What do England need to qualify at Euro 2020 and who will they play?

England head into the final game of Group D with qualification for the Euro 2020 knockout stages in their own hands.

Gareth Southgate’s side missed their first chance to rubber stamp a ticket to the last 16 with the draw with Scotland at Wembley on Friday night.

That leaves them in second place in Group D meaning they still have work to do when they play Czech Republic on Tuesday evening.

But what do they need to do? Well first let’s look at the tournament rules when it comes to qualification, which are slightly more complex than normal.

What are the group stage rules at Euro 2020?

With 24 teams at the tournament the process of determining the final 16 teams for the knockouts is slightly more complicated than normal. At a World Cup, where there are 32 teams, the equation is simple with the top two from each of the eight groups going through.

At the Euros the winners and runners-up in each of the six groups automatically qualify for the next round. Then the four best third-placed teams also make it through. The tie-breaker between teams on the same points is goal difference followed by head-to-head record.

What do England need to do to qualify?

Well, the simplest route would be by winning the game against the Czech Republic, a result which would see them vault Tuesday’s opponents and top the group and go through as winners.

A draw would also see them progress as the second-placed team in the group behind the Czechs.

A defeat would also be good enough if Scotland beat Croatia but fail to overhaul the goal difference gap between the two sides. England currently have +1 while Scotland are -2.

Croatia can also do the same but having lost to England in the first game would also need to improve their goal difference. Theirs is currently -1.

So who is next if and when England qualify?

If England win Group D

If England beat the Czech Republic on Tuesday night they will win Group D. That’s the simple bit.

That would leave them to play the team that finishes second in Group F at Wembley at 5pm on Tuesday 29 June.

All four teams in Group F could still finish runners-up with Germany currently holding that position after their win over Portugal on Saturday.

World champions France top the group with four points from two games. Germany are second with three with Portugal also on three but third via head-to-head record. Hungary are bottom with one point.

Should both of the final group games go to form – Germany beat Hungary and France beat Portugal – then it will be the Germans who finish second and play England in the last 16.

A Portugal win over France could see them win the group or finish second, while a Hungarian victory over Germany coupled with a draw in the other game would see them be runners-up.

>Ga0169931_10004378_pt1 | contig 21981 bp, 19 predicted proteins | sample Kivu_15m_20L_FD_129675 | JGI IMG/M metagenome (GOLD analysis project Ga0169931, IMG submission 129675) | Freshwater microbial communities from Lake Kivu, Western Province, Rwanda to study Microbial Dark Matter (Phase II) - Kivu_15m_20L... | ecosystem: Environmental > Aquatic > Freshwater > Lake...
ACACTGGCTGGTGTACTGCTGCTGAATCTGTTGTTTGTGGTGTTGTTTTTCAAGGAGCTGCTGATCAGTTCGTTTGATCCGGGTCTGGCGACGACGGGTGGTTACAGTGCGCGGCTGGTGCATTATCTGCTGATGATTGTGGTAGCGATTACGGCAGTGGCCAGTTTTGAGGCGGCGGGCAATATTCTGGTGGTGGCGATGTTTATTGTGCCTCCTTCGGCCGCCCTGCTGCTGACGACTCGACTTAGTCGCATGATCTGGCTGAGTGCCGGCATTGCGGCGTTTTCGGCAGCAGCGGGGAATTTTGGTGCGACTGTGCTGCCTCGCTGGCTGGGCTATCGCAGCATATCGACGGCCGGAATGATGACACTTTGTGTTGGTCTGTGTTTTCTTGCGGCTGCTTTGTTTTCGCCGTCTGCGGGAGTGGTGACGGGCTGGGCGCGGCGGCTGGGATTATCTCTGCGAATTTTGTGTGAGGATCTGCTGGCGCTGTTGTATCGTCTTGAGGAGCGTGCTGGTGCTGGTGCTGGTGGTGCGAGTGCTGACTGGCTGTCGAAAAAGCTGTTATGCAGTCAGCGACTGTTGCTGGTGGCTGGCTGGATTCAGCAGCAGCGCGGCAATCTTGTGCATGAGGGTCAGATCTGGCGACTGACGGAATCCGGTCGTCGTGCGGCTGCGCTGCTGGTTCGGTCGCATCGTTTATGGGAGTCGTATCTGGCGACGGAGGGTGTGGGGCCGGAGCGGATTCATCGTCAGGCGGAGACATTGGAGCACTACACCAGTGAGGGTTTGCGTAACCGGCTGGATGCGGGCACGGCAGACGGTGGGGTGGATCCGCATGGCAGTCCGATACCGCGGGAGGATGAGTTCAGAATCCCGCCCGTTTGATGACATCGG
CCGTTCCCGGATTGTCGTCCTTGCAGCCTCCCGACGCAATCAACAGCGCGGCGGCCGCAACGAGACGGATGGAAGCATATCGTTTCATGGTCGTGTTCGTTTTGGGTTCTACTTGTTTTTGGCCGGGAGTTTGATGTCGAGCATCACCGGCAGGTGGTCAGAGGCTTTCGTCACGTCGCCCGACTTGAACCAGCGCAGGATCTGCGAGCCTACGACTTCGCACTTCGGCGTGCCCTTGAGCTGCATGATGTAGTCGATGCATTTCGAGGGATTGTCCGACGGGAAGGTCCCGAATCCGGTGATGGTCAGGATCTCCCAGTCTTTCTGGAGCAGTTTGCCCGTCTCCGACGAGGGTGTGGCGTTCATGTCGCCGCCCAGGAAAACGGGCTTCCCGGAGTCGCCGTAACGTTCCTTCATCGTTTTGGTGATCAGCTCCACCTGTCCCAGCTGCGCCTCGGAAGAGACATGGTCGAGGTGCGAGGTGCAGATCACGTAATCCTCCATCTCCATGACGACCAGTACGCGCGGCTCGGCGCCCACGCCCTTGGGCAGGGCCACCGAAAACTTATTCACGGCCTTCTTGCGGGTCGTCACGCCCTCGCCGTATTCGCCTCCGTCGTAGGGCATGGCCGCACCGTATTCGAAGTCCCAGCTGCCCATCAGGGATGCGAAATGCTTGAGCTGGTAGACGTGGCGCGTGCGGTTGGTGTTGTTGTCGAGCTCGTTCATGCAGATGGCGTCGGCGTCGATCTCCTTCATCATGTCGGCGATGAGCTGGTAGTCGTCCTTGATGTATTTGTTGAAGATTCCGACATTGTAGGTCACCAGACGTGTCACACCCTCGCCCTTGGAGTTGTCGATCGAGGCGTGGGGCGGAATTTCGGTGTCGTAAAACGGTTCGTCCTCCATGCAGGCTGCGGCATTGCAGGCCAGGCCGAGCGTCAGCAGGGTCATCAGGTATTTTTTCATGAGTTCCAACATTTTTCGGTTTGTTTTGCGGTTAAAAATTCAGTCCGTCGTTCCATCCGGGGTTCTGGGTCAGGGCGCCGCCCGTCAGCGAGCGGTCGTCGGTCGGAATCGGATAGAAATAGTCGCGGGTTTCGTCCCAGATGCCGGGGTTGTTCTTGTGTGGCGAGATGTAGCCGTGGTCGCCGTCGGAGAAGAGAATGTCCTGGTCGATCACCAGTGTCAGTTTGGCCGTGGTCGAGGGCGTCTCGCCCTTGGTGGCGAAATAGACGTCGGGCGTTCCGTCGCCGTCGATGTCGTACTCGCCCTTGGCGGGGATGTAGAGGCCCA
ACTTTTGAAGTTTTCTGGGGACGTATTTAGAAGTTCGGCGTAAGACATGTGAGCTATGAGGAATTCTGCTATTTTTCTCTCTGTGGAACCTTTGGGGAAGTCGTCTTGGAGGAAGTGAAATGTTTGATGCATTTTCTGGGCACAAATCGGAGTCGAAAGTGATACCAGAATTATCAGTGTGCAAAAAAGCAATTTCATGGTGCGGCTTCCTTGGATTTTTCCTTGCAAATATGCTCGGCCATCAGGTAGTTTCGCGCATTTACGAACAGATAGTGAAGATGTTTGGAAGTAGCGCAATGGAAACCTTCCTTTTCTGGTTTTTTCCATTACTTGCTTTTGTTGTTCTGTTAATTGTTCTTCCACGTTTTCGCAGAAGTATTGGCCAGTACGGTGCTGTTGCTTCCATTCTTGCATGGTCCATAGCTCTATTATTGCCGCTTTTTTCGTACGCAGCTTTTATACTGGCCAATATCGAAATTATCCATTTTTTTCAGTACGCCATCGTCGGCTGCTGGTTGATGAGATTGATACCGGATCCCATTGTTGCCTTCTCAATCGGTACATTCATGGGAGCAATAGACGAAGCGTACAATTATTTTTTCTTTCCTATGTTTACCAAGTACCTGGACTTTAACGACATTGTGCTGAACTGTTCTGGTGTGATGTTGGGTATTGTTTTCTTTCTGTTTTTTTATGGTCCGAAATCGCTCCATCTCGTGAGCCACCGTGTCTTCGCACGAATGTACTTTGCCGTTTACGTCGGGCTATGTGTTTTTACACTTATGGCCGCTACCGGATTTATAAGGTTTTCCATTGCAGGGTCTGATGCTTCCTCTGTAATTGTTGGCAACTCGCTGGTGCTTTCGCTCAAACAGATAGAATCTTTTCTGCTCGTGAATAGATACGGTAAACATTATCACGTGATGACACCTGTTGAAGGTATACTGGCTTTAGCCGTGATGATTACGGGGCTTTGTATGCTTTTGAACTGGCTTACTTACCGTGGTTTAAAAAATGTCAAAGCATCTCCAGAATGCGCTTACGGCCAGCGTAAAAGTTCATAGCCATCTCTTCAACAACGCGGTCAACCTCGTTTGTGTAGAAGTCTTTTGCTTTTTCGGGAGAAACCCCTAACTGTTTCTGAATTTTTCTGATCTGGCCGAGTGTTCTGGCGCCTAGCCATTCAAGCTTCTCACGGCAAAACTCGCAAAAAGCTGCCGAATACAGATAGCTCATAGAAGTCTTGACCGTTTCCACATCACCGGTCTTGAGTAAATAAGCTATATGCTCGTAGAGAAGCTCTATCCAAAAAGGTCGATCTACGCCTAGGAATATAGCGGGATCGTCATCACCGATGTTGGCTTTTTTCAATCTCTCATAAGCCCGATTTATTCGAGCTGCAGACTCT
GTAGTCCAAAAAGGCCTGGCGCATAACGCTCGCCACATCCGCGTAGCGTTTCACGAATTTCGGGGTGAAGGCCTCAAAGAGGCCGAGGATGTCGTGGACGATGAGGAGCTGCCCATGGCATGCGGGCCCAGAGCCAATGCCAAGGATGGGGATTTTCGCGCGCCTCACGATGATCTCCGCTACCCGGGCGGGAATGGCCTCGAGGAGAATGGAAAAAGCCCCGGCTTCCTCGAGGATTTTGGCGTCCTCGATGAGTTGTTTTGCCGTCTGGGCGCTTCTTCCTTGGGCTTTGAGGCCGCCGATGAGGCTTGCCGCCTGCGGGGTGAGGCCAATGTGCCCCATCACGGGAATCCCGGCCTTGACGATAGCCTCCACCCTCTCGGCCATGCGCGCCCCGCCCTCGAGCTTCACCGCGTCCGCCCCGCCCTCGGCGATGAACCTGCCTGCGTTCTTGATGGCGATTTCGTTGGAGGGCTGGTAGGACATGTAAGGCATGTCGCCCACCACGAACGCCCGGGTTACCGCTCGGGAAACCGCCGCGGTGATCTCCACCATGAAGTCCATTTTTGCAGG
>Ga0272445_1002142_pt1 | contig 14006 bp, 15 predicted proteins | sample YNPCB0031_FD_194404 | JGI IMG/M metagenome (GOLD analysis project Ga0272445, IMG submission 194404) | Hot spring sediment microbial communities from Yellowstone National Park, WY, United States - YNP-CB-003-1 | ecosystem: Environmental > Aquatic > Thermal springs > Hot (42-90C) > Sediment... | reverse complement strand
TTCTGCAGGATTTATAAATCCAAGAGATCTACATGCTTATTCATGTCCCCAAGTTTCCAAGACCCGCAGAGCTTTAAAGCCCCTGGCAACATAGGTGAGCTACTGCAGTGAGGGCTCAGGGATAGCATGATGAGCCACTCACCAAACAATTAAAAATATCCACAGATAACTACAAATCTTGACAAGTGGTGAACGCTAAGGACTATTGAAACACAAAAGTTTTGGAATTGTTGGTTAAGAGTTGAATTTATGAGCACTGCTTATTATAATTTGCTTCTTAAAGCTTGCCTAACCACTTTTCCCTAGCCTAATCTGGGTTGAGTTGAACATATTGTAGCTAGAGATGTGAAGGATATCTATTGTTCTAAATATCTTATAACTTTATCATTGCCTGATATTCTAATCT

If France beat Portugal they will win the group, but should they slip up they could finish second leaving them as England’s next opponents.

If England finish second in Group D

If England draw with the Czech Republic they will in all likelihood finish second in the group behind Tuesday’s opponents.

That would then leave them on course to face the Group E winners in Copenhagen at 5pm on Monday 28 June.

Again all four teams in Group E could still win the group after Spain failed to beat Poland on Saturday night.

Sweden currently hold top spot and should they beat Poland in their final game, they will win the group.

If they slip up then Spain could win the group with a victory over Slovakia providing there is a large enough goal difference swing between the two. Sweden are currently +1 with Spain on zero.

If England finish third in Group D

There is still a possibility that England could finish third in Group D if they lose to the Czech Republic on Tuesday night.

A defeat would most likely still see them finish second. However, Scotland can leapfrog their oldest rivals with a win over Croatia and a big enough goal difference swing.

Should that scenario play out and England end the groups as one of the four best third-placed finishers more routes through the knockout stages open up depending on who goes through and which groups end with three qualifiers.

One would see England play the winners of Group C in Budapest at 5pm on Sunday 27 June with that likely to be the Netherlands as things stand ahead of Austria and Ukraine.

Another could see them head to Seville to play the winners of Group B at 8pm on Sunday 27 June. With one game remaining, Belgium need to just a point against Finland to top Group B with Russia also still mathematically able to overhaul them.

The other scenario could see England again play the winners of Group E, this time in Glasgow on Tuesday 29 June at 8pm. Ahead of the final round of games Sweden are currently top of Group E with Spain, Poland and Slovakia all in contention.

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